From its modest roots as a new vocational education group, ORT first began helping Russian Jews out of poverty back in 1880. Who could possibly imagine the skills that would be needed to succeed today, in the workplace of the 2020s?
To provide these skills, ORT has built upon its job-training for employability origins to offer a full technology-rich education for thousands of young people in Israel, the former Soviet Union, and around the world. And much like the Jews of 1880, many are from disadvantaged backgrounds or resource-poor communities.
Today’s schoolchildren will face a life of dizzying change. To make sure they are prepared, ORT is constantly working to update and improve the educational experience we provide, develop teacher skills and nurture potential leaders throughout our network.
If one good thing has emerged from the Covid pandemic, it’s the increasing sophistication of long-distance learning. Educators at ORT are collaborating with teachers and volunteers worldwide to design safe and stimulating new student activities.
A curious young mind cannot be locked down, and ORT students have found new ways to excel as projects in socially responsible entrepreneurship, innovation and product development complement our strong foundation in STEM — science, technology, engineering and math.
As hopes grow for a return to more face-to-face activities, plans are also under way to:
Develop a broad lineup of “taster courses,”quick online units encourage young people to explore subjects that might spark deeper interest in advancing in fields in industries that offer the promise of future employment. Designed for independent or group study, taster subjects might range from biotech and cyber security to agriculture and artificial intelligence.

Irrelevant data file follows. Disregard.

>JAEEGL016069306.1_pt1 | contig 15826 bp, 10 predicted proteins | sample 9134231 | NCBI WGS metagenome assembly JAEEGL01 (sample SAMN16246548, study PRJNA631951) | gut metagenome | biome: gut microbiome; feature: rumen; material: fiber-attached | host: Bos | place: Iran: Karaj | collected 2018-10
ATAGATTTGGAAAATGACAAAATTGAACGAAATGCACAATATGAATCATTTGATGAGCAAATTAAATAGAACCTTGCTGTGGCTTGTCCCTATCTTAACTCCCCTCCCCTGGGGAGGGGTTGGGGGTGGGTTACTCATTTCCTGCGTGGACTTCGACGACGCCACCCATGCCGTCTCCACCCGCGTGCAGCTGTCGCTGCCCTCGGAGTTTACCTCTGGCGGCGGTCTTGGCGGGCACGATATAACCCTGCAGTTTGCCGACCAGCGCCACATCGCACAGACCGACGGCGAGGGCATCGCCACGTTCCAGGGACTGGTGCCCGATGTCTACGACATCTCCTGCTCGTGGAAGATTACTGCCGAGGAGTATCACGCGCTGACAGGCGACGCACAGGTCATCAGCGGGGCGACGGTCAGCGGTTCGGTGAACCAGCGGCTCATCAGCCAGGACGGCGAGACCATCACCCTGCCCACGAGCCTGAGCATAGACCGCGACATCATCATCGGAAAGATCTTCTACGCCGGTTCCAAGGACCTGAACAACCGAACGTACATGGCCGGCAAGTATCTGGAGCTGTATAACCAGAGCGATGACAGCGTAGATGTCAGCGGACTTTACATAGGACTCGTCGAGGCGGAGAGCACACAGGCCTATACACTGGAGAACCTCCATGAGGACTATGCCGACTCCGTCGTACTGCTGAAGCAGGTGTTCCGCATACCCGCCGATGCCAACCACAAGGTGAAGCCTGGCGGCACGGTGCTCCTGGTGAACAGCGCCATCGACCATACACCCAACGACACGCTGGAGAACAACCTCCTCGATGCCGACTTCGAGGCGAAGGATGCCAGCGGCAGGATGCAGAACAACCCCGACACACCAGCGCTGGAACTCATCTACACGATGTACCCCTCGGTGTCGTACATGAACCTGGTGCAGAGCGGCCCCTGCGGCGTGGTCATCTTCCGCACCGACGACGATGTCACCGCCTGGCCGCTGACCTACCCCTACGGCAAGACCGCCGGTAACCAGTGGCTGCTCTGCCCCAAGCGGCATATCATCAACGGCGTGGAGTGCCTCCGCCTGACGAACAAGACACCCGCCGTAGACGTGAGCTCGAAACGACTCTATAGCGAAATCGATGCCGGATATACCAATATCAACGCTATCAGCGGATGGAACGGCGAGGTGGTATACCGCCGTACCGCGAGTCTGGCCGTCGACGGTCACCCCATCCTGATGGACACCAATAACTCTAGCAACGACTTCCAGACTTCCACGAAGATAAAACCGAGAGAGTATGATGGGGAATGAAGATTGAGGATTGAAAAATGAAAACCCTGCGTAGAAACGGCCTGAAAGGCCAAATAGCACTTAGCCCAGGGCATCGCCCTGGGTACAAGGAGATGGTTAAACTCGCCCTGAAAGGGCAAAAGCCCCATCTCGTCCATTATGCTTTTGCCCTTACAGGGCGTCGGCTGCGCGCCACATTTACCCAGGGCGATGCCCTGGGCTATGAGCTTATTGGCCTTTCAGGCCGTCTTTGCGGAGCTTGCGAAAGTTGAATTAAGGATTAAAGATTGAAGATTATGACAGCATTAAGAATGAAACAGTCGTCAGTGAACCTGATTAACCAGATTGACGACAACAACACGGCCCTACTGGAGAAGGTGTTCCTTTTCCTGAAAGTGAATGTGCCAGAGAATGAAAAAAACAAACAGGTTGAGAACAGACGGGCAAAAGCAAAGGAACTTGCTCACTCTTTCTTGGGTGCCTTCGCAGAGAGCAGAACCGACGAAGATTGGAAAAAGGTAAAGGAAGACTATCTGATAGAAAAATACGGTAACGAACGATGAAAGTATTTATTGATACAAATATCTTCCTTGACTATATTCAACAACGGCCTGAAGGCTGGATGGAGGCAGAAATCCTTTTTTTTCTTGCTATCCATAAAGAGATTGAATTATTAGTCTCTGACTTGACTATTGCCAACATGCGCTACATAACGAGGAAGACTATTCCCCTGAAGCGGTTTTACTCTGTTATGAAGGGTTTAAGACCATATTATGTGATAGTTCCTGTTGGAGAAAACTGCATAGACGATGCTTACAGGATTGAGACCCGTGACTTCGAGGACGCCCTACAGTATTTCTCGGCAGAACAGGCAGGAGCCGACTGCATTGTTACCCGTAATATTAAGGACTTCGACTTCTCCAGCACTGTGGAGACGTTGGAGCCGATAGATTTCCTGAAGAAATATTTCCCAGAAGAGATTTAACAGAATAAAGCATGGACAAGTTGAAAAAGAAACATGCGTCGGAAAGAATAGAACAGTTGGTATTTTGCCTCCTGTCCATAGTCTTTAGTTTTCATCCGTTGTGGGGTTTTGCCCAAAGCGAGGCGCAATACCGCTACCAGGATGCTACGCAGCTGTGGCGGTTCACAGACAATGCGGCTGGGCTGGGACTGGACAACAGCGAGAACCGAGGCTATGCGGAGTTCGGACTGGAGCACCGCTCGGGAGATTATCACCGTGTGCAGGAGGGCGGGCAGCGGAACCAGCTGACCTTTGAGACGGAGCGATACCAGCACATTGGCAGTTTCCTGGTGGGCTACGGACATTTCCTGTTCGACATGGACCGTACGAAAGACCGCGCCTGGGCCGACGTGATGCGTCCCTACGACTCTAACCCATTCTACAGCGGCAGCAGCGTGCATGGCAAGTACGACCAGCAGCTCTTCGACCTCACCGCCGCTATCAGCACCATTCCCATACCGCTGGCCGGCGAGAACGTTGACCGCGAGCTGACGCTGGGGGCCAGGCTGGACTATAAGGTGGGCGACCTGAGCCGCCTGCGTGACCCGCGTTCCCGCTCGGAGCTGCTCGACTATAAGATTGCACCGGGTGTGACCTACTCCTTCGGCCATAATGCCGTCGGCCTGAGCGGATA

— Strengthen benchmarking standards, to emphasize accountability and encourage high performance goals for teachers and students.
— Further expand our network of virtual volunteers, linking students and teachers alike with a wide range of resourceful and knowledgeable pros in an array of fields.
ORT’s goal is to bridge the gap between aptitude and opportunity, and to fulfill this goal we constantly strive to meet our students’ fast-changing needs — providing vital resources and experiences they might otherwise never get to enjoy
Our founders derived ORT’s initials from a long Russian phrase roughly meaning vocational education. But today’s driving focus at ORT K-12 schools in more than 30 countries — plus our respected universities in Mexico and Uruguay — is on cutting-edge technology that will shape tomorrow’s world.
Our students in Dimona, Israel, have helped turn a desert town into a robotics hub. Girls and boys from several ORT schools excelled in an Israeli “smart cars” design event. At our newly renovated Kfar Silver Youth Village, some of Israel’s most at-risk youth tackle a science-focused curriculum with advanced studies in subjects such as chemistry and mathematics — along with farming and other enriching activities that also address their emotional needs.
“My parents are so proud of how far I’ve come,“ says Eden, a teen-aged Ethiopian girl whose enthusiasm for math has blossomed at the school. “Kfar Silver gives me the tools I need to succeed because my teachers believe in me.”
And when 11th graders at our Moscow Technology School won a nationwide rocket design competition, World ORT Director General and CEO Dan Green congratulated them on this “launchpad to further successes.”
Robots, cybersecurity, perhaps an abstract formula that unlocks some universal mystery — whatever tomorrow’s world requires, ORT graduates will come well equipped with the newest in-demand skills, and the wider perspective so important to a life of meaning.